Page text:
Over the weekend, they raised two-thirds of their goal of $3,000, mostly in increments of $5 to $25 from individual donors. They haven't discussed a specific plan if they end up exceeding the goal, but they may purchase other books that have been challenged or banned.
The book is Alexie’s first for young adults, and won the 2007 National Book Award for Young People’s Literature. It tells the story of 14-year-old Arnold Spirit, known as Junior, who’s growing up on the Spokane Indian Reservation in Wellpinit. He transfers to an all-white high school 22 miles away — where he’s the only Indian aside from the school mascot — and the book chronicles his year attempting to fit in at the new school while being seen as a traitor at home.
Alexie frequently makes the American Library Association’s list of most frequently challenged authors; he’s in good company with other frequently challenged authors such as Harper Lee, Toni Morrison, Judy Blume, Mark Twain, Lois Lowry and John Steinbeck.
Certain Idaho folks think I'm a Godless masturbator. Well, Godless Masturbator is my In'din name.— Sherman Alexie (@Sherman_Alexie) April 9, 2014
City Attorney Nancy Isserlis will lead two public meetings to discuss details of the soon-to-be-created Office of Police Ombudsman Commission, Mayor David Condon announced today.
The meetings will be April 28 at noon and April 29 at 5 pm. Both will be in the City Council Briefing Center at City Hall.
The OPO Commission was established as part of the most recent changes to police oversight in Spokane. Under the changes, the ombudsman will continue to participate in the Spokane Police Department's Internal Affairs process, but in cases where he or she believes the department is not adequately investigating, the five-member OPO Commission will be able to demand further investigation or call in a third party to look at the case.
While the changes brought mixed reactions from the public, the mayor continues to laud them as "unprecedented citizen oversight" of the police department.
We asked the mayor late last month if he worried about jeopardizing the independence of the process by appointing his city attorney to lead the process. He said such concerns were why he and the police department will not be participating in the meetings, but "the other reality is who is going to? There's some that say why are you doing it at all. I would worry that we wouldn't be moving ahead at all. ... Nancy has a tradition and a respect that she'll take it in a way that she facilitates it. It doesn't mean that she's going to decide it."
When the Spokane City Council approved the latest police guild contract earlier this year, it also passed an ordinance outlining the basic framework of the commission. Two of the five members will be appointed by the mayor and the other three will be appointed by the city council with one from each council district. (As with most city boards and commissions, a majority of the city council must vote to approve each of the five members.) Members must be current city residents who are at least 21 years old. They cannot be current or former city or SPD employees (or immediate family of current city or SPD employees), and must be "able to establish a reputation for even-handedness in dealing with both complainants and the regulated parties," according to the law. The ordinance also says members must pass a background check and have no convictions within the last seven years for "crimes involving dishonesty or moral turpitude."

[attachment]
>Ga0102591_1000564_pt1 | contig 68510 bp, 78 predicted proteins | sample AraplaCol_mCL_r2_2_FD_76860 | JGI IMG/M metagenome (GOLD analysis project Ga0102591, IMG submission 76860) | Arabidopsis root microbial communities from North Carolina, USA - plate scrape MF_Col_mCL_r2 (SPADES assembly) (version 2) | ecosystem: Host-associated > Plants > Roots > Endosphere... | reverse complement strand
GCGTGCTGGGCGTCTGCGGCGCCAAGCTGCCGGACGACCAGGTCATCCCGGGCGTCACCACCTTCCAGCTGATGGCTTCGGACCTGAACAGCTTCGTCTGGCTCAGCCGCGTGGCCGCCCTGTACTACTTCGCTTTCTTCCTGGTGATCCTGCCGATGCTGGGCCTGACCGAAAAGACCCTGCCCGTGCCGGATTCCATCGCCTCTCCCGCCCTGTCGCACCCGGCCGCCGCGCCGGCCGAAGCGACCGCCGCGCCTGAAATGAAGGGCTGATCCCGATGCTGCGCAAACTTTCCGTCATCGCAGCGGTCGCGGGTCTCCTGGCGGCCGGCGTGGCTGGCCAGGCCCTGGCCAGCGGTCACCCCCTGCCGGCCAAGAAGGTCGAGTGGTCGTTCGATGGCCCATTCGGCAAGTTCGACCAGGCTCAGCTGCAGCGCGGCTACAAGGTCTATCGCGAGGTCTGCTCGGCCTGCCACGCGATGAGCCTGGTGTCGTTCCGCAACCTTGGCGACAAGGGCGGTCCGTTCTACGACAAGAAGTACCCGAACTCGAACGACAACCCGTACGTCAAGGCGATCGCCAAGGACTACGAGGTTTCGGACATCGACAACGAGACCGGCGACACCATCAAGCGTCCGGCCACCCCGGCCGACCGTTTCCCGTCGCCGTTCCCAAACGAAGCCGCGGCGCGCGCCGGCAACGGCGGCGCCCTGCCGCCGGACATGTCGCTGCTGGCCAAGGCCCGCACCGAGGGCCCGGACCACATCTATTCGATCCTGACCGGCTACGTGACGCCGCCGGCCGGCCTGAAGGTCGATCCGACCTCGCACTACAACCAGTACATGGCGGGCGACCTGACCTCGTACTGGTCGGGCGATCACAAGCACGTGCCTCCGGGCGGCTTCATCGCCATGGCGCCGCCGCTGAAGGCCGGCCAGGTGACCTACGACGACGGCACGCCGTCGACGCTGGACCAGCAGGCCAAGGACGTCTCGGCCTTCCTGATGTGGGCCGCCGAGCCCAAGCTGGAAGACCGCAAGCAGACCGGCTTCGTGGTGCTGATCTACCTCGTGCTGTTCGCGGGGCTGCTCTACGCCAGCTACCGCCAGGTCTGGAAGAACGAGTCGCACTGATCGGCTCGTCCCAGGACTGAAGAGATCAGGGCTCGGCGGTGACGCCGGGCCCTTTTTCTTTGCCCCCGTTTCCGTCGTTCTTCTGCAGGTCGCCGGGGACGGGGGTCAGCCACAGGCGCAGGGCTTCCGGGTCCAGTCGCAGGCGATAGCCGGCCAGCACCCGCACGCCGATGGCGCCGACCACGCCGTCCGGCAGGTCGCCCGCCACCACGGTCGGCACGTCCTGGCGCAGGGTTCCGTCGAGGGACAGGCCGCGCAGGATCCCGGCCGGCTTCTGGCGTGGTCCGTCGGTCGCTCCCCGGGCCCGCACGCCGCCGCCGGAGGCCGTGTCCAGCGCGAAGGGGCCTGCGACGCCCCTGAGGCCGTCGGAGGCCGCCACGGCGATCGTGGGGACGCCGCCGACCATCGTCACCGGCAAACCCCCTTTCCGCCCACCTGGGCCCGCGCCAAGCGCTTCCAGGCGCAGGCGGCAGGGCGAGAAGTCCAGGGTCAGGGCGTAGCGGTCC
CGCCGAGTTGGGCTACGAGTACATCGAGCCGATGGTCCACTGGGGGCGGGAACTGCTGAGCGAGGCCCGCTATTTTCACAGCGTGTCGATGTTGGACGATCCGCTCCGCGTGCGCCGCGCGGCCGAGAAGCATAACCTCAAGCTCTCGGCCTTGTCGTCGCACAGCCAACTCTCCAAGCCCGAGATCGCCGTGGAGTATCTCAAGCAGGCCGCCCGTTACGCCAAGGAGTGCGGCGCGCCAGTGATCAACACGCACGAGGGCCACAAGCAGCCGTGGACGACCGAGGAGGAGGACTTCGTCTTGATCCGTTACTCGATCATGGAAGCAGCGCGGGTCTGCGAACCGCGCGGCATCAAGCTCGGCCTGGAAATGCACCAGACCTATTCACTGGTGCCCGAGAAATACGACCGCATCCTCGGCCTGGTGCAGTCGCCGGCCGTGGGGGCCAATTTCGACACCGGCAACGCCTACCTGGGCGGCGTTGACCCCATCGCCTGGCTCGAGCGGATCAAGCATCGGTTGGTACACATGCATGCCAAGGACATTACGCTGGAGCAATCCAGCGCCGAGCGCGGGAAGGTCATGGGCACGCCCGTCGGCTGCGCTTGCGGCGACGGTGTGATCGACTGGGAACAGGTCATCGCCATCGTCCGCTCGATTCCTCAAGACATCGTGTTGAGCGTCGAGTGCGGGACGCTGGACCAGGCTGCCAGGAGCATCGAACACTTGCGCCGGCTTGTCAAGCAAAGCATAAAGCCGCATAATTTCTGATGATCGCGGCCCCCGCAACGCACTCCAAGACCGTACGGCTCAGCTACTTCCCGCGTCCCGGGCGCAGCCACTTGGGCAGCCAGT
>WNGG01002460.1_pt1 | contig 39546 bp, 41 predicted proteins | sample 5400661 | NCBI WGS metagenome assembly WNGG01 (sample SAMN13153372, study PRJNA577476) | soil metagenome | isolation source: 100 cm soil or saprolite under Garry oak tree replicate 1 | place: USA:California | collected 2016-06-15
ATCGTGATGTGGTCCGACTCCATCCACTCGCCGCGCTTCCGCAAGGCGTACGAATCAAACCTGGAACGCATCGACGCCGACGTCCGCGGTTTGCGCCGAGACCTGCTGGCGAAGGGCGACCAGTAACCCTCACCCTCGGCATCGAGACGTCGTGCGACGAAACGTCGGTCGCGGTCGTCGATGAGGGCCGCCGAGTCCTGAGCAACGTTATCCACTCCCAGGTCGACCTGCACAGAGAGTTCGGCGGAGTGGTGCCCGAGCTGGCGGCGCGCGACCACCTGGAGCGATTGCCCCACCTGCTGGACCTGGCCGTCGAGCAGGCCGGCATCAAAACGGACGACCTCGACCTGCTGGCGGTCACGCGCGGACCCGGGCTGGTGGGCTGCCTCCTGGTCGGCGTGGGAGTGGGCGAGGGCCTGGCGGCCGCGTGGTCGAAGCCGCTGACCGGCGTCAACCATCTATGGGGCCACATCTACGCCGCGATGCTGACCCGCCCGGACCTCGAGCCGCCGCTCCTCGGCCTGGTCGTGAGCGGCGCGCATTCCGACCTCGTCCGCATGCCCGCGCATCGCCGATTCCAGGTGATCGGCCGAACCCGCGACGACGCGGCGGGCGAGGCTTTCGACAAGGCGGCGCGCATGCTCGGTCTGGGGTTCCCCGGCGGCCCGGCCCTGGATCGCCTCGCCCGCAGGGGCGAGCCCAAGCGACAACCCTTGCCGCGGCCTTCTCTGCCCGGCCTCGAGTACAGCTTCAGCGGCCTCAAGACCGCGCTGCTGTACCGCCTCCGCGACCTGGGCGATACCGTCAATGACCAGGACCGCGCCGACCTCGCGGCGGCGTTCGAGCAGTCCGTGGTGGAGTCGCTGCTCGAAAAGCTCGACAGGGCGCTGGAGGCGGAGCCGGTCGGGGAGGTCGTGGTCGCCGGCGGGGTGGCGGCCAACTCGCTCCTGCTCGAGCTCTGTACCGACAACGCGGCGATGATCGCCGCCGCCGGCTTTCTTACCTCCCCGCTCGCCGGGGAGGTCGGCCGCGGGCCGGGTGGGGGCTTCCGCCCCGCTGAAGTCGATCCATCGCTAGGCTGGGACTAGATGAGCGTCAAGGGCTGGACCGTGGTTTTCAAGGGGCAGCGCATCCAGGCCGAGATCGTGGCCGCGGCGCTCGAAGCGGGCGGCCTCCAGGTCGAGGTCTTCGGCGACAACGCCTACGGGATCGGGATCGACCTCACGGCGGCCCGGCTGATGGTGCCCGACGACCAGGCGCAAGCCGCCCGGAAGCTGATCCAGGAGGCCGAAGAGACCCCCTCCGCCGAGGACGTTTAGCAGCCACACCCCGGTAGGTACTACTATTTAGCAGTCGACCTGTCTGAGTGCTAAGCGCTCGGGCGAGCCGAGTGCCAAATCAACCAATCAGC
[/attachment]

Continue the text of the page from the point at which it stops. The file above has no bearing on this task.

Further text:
The public meetings will focus on details not explicitly outlined in the new law, like exactly what kind of background check should be used, what questions should be on the application and what details should be included in the confidentiality agreement the law mandates commission members sign. Isserlis says the one-hour, "free-flowing" meetings will also address more general discussions of what types of applicants the city should seek in order to get enough diversity among the group. She will also use the meetings as a chance to remind potential applicants that all application materials and the results of background checks will be public records.
Isserlis says she is also meeting with members of the Use of Force Commission and Regional Criminal Justice Commission separately to hear their suggestions. After the meetings, she will send her recommendations to the mayor and city council, who will begin appointing commission members by July.
"I hope that everybody can make time in the day to come down and weigh in on this because the seating of the inaugural members for this is really critical," Isserlis says. "I think it has to be a good group of solid citizens to make this commission work."
UPDATE: We've added the current draft of the OPO Commission application below. This is one of the items that will be discussed at the public meetings.
An apartment fire in North Spokane on Saturday afternoon displaced 40 people, and many lost everything. (KREM)
Spokane philanthropist Myrtle Woldson, who donated $3 million for the restoration of the Fox Theater and also helped restore the Moore-Turner Heritage Gardens, died at age 104. (S-R)